Carpenter, originally wanting to direct Westerns, discusses some of his favorite American filmmakers.
Part one of four.
Shock Till You Drop interviews John Carpenter.
Carpenter opens up about the industry, his fellow directors (and the new blood), horror fatigue, upcoming projects and whether he has anything left to say through the craft of filmmaking anymore.
Sound of Fear is a celebration of the music and sound design of the horror film, taking place in London’s Southbank Centre on September 3 and involving an eminent international cast of artists, critics and composers.
The two-part event, staged by Sound And Music, will feature live performances and discussions focussing on the historical developments and cultural significance of horror movie music, including “the introduction of the European avant garde into popular culture via the Hammer pictures of the 50s, Bernard Herrmann’s redefinition of how horror was heard with his revolutionary score for Hitchcock’s Psycho and the influence of John Carpenter’s atmospheric genre scores of the late 70s and early 80s on a new wave of musicians working today.”
Wish I could go!
"When I was young, I was frightened of everything. I was able to take that fear and turn it into a lucrative career. There is nothing wrong with that. Better than being a masked killer," says Carpenter, 63.
John Carpenter interviewed for Masters of Horror.
With the advent of affordable synthesisers came the rise of the cheap synth score. In 1978, John Carpenter was putting the finishing touches to his third low-budget feature, Halloween. Being fond of synthesisers, and knowing his way around a piano, he elected to save money by writing and performing the score himself; a decision that helped turn his simple, elegantly shot slasher film into one of the biggest independent hits of the 1970s. For the devastatingly effective main theme, Carpenter employs an insistent metronomic pulse, but with a twist; the piano taps out five beats to the bar (shades of prog rock again). Meanwhile, the synthesiser provides a rapid “ticker-ticker-ticker-ticker” in the background. This, combined with the oblique 5/4 time signature, instils a jittery sense of something moving at the periphery of your attention, perfectly in keeping with Carpenter’s canny use of widescreen framing to create menace.
From Goblin to Morricone: The art of horror movie music. Stephen Thrower, for The Guardian.
This is a very cool article.
Can you talk about the influence of horror techniques beyond the bounds of the genre?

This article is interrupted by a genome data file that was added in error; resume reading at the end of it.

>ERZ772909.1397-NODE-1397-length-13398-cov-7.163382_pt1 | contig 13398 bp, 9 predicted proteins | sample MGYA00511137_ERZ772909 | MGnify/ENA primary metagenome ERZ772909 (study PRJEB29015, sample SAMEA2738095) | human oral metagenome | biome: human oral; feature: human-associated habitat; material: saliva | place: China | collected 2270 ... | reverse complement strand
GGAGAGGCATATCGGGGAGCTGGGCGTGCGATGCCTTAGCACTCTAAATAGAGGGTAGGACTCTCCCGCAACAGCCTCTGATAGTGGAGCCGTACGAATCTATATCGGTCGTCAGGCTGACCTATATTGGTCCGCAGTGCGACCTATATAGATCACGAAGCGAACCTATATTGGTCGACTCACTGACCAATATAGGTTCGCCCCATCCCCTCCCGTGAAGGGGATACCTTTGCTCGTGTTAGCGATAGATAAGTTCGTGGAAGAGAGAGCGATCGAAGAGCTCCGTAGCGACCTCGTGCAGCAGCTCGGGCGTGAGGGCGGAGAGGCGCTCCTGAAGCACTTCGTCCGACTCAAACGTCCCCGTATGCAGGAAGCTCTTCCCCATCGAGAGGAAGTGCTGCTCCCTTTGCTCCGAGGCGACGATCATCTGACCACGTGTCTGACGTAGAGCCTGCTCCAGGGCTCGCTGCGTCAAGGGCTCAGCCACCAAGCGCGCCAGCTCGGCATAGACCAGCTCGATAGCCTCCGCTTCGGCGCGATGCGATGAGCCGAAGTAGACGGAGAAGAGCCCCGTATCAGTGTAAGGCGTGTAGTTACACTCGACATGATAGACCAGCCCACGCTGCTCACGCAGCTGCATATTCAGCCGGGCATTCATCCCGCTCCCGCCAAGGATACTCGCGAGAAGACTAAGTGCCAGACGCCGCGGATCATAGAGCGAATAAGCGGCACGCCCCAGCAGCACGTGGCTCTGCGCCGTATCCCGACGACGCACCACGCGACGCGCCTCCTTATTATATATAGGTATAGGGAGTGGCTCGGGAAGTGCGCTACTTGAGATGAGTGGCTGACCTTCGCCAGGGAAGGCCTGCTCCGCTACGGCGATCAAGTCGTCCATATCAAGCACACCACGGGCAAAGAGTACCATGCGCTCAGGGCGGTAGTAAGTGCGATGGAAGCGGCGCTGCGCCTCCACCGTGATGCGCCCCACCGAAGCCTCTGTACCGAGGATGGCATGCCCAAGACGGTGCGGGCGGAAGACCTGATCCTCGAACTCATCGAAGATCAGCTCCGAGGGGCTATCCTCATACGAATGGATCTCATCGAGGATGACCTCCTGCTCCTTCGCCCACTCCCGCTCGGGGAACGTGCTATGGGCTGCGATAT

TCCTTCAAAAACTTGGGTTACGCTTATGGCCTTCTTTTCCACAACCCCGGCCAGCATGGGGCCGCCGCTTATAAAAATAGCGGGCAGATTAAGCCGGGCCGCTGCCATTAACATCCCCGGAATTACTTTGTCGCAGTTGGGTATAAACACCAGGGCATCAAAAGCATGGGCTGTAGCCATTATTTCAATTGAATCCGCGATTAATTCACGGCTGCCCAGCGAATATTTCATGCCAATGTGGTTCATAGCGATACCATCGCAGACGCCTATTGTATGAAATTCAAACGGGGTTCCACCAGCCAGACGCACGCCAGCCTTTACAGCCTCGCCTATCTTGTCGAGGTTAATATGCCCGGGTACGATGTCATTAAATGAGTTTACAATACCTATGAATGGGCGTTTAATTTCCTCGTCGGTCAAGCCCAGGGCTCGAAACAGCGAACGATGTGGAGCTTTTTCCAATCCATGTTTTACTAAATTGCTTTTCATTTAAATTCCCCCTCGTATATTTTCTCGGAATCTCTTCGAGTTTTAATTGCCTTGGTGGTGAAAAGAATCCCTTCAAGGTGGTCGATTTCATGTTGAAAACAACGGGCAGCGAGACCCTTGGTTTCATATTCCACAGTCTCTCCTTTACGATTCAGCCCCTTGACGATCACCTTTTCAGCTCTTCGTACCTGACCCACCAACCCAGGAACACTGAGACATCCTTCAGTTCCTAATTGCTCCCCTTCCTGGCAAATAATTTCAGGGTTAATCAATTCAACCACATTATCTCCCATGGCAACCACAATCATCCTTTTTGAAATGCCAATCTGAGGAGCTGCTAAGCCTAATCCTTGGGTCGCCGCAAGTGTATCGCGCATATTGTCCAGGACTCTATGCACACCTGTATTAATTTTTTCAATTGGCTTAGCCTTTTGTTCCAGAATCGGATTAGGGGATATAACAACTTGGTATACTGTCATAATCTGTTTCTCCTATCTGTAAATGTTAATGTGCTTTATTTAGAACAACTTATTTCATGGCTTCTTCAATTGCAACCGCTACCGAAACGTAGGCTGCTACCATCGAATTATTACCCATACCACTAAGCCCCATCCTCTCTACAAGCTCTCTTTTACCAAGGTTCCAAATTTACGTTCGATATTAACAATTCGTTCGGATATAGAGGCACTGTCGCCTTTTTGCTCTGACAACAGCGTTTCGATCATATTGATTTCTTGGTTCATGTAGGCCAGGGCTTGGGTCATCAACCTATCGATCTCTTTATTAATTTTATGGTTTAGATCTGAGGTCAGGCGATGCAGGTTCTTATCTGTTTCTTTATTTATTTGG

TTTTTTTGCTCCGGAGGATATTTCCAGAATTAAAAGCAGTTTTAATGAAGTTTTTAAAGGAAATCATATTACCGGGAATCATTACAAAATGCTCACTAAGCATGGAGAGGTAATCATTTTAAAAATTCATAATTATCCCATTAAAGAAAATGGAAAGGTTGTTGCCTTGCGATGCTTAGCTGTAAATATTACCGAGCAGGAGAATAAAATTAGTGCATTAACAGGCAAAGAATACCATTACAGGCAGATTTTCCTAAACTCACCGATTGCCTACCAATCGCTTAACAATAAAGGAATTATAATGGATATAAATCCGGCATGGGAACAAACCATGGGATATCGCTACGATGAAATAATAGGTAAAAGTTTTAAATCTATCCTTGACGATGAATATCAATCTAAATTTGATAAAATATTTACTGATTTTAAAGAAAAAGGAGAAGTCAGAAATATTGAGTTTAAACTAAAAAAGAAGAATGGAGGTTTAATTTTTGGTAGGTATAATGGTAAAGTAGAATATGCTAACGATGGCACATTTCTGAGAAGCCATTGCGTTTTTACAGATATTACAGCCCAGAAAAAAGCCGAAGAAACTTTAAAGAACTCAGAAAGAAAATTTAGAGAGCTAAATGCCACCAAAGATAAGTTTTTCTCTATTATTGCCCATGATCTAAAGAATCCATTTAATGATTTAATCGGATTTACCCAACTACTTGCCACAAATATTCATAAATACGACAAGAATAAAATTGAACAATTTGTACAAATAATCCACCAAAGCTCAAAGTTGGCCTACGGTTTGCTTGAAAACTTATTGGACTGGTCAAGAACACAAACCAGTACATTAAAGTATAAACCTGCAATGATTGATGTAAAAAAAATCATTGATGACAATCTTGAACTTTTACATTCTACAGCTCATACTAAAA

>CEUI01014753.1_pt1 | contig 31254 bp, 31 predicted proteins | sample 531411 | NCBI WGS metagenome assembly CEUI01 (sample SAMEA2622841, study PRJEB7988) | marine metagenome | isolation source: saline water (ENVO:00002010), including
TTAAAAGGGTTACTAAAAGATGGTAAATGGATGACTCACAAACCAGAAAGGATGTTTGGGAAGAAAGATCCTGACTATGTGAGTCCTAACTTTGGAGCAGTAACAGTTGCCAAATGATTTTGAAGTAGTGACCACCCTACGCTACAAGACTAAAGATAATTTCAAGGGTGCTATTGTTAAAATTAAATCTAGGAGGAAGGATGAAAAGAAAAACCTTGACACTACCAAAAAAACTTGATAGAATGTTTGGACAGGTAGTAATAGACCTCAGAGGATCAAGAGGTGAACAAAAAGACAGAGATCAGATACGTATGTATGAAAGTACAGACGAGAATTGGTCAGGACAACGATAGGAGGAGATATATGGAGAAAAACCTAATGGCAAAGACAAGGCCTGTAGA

Anyone who watches American news can see that our culture is driven to a large extent by fear. Hillary Clinton’s most effective attack ad, in her 2008 primary run against Barack Obama, asked the audience who would they trust to answer the tough phone call at 3am. What was startling about the visual vocabulary of the commercial is that it precisely echoed the classic opening of John Carpenter’s 1978 babysitter-killer slasher “Halloween”. When we have nightmares they look like horror movies from the 1970s. Once the ad aired Clinton’s poll numbers improved.
More Intelligent Life interviews Jason Zinoman, author of Shock Value.
I also liked this bit:
Why do you think there are so few female horror directors?
This is a fascinating question. The honest answer is that I have no clue. Kathryn
Bigelow made one of the best vampire movies of all time (“Near Dark”), and there are other female directors, but not many. The fact is Hollywood is a boy’s club and institutional sexism is a problem in many genres, but horror has long been considered a particularly male genre. Yet there is now an undeniably huge female audience for horror. The smartest horror criticism is also written by a woman (Laura Miller, who mainly covers books). Cynthia Freeland’s “The Naked and the Undead is one of the most sophisticated books about horror films I’ve read in the past few years. We would have much better movies if we had more of a female perspective on screen. It was recently announced that they are remaking “Carrie”. That seems like an excellent opportunity to start balancing the scales.
Trailer for F.E.A.R. 3 with John Carpenter and Steve Niles talking about their work on the story.